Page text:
Game studios are often looking for writers and storytellers with a specific background when hiring for a given project. These can be writers with experience in dramatic screenplays or VO direction, or narrative designers heavily involved with various dialogue systems.
As Head of Writing at Gearbox, what over-arching narrative skills or perspectives do you most value in your narrative team members, regardless of the project?
In this industry, creative ideas and feedback come from many people across various disciplines. I look for writers who are eager to collaborate with others and willing to adapt to find a shared vision. Being open to ideas is essential. Anyone looking for creative autonomy will struggle in the game’s industry.
Here, we’re hundreds of people working toward a shared goal. To that end, I know and expect that any writer on my team can turn a clever idea into an exceptional story. That requires adaptability above all else.
In the same vein, narrative positions in games can cover a variety of creative responsibilities. What skillsets or experiences do you think best prepare burgeoning writers/narrative designers for building narrative in games? On the other side, what skillsets or experiences may not be as helpful or necessary?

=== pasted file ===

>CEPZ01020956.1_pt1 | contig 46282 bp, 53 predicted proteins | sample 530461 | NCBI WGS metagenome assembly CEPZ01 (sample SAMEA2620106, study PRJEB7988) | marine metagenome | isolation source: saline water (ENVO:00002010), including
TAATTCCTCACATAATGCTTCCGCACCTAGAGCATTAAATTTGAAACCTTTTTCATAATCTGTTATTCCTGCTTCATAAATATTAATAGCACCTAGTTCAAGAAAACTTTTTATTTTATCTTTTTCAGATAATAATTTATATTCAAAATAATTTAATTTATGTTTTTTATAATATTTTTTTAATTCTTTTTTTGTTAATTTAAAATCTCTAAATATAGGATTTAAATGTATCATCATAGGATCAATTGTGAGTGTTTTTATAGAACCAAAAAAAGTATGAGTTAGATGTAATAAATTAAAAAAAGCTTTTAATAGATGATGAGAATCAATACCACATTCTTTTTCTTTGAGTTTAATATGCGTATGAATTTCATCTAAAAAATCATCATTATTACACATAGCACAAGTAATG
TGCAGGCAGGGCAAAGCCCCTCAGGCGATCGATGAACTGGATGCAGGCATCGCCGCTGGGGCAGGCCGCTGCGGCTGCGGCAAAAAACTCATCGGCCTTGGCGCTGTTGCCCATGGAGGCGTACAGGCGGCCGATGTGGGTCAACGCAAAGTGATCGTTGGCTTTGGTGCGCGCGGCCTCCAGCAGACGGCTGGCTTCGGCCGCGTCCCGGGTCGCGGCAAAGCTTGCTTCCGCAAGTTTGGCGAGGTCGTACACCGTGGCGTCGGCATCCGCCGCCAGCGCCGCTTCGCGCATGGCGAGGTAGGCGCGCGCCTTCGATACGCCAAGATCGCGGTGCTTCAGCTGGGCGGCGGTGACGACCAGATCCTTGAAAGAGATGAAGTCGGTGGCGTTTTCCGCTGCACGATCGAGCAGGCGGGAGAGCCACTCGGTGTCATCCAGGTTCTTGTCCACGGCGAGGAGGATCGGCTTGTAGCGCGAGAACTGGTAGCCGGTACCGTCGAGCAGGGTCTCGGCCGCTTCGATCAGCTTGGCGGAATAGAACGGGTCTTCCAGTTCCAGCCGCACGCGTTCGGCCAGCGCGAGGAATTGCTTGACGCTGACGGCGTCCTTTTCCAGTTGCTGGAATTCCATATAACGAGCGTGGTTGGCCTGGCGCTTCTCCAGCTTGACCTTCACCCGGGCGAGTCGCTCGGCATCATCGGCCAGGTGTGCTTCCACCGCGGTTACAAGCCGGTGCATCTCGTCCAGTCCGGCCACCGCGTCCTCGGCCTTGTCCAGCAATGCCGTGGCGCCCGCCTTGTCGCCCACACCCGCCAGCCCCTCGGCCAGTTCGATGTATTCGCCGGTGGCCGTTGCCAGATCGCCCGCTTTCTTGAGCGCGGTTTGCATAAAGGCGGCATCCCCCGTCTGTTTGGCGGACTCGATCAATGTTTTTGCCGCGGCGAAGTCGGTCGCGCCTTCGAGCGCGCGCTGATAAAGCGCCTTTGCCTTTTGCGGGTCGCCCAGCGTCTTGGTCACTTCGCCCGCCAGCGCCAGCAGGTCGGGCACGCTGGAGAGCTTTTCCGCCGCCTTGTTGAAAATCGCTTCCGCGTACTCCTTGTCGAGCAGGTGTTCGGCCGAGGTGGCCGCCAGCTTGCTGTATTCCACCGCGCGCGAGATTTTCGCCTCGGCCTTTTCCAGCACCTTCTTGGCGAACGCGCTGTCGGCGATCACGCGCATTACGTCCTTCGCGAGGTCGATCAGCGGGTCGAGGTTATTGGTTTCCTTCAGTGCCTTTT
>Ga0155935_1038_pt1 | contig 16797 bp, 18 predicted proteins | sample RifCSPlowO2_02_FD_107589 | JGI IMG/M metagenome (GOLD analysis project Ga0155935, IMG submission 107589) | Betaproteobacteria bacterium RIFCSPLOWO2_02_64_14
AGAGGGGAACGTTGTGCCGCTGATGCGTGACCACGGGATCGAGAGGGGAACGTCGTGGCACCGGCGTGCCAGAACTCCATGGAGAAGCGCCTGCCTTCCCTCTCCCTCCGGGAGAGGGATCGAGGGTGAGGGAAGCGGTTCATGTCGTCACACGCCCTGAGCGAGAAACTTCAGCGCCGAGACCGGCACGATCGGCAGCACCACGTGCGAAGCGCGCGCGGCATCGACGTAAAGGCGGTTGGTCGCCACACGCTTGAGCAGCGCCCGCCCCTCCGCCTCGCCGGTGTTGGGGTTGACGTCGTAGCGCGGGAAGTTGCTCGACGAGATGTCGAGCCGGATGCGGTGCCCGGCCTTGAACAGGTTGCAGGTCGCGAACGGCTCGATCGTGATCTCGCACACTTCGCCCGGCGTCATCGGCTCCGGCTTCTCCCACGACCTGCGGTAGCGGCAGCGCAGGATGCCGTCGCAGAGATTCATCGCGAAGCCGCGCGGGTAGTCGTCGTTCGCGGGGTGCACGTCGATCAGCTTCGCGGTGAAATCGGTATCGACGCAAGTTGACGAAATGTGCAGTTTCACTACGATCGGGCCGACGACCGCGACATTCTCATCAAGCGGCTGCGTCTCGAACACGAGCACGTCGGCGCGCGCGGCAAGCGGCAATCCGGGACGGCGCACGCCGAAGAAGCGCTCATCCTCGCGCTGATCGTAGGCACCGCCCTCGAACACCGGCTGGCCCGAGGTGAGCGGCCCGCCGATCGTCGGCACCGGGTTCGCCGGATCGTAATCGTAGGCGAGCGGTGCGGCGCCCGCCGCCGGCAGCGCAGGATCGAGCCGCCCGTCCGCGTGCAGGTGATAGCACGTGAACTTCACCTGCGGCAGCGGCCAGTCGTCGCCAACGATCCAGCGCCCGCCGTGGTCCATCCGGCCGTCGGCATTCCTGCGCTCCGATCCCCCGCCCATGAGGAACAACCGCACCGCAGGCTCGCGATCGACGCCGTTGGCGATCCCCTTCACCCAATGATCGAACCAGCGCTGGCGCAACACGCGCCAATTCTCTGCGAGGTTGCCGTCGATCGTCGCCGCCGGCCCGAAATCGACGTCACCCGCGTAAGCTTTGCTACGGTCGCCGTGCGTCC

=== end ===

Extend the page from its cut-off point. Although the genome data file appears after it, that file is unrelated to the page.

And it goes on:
I’d advise writers to work on spec scripts within the game worlds they enjoy. Pay attention to how the game presents its narrative and how the player is prompted to move (physically/emotionally) through that gameworld. Then, imagine a “what if” scenario for the player character/s that fits the world. Write that script and be sure it highlights your knowledge of the world as well as your ability to write in the voice of its characters.
Beyond that, know your audience. When you are submitting your portfolio, it’s worth the effort to customize it to the potential employer. What qualities does the studio you’re applying to care most about in its stories? Your portfolio should show your capacity to support what the company cares about.
“There is no golden path into this industry. There’s no right or wrong way. There are endless ways.”
Thank you so much for your time Dr. Joyce. Do you have any final thoughts for our students?
The biggest takeaway I can give you in this: there is no golden path into this industry. There’s no right way or wrong way. There are endless ways. Find your way. Don’t be discouraged if your journey isn’t direct. Mine certainly wasn’t. Embrace your journey and the opportunities life presents you. What you learn along the way can help make you a more unique and well-rounded candidate. Remember what you love about games and why you love them, and keep pushing forward!
Bonus Question: if you’re a dessert person, do you prefer cake or pie, and why? If you’re not a dessert person, what is your perfect meal?
In the words of Mia Agraviador, “Porque no los dos?” I think a piecaken is the one, true best answer here.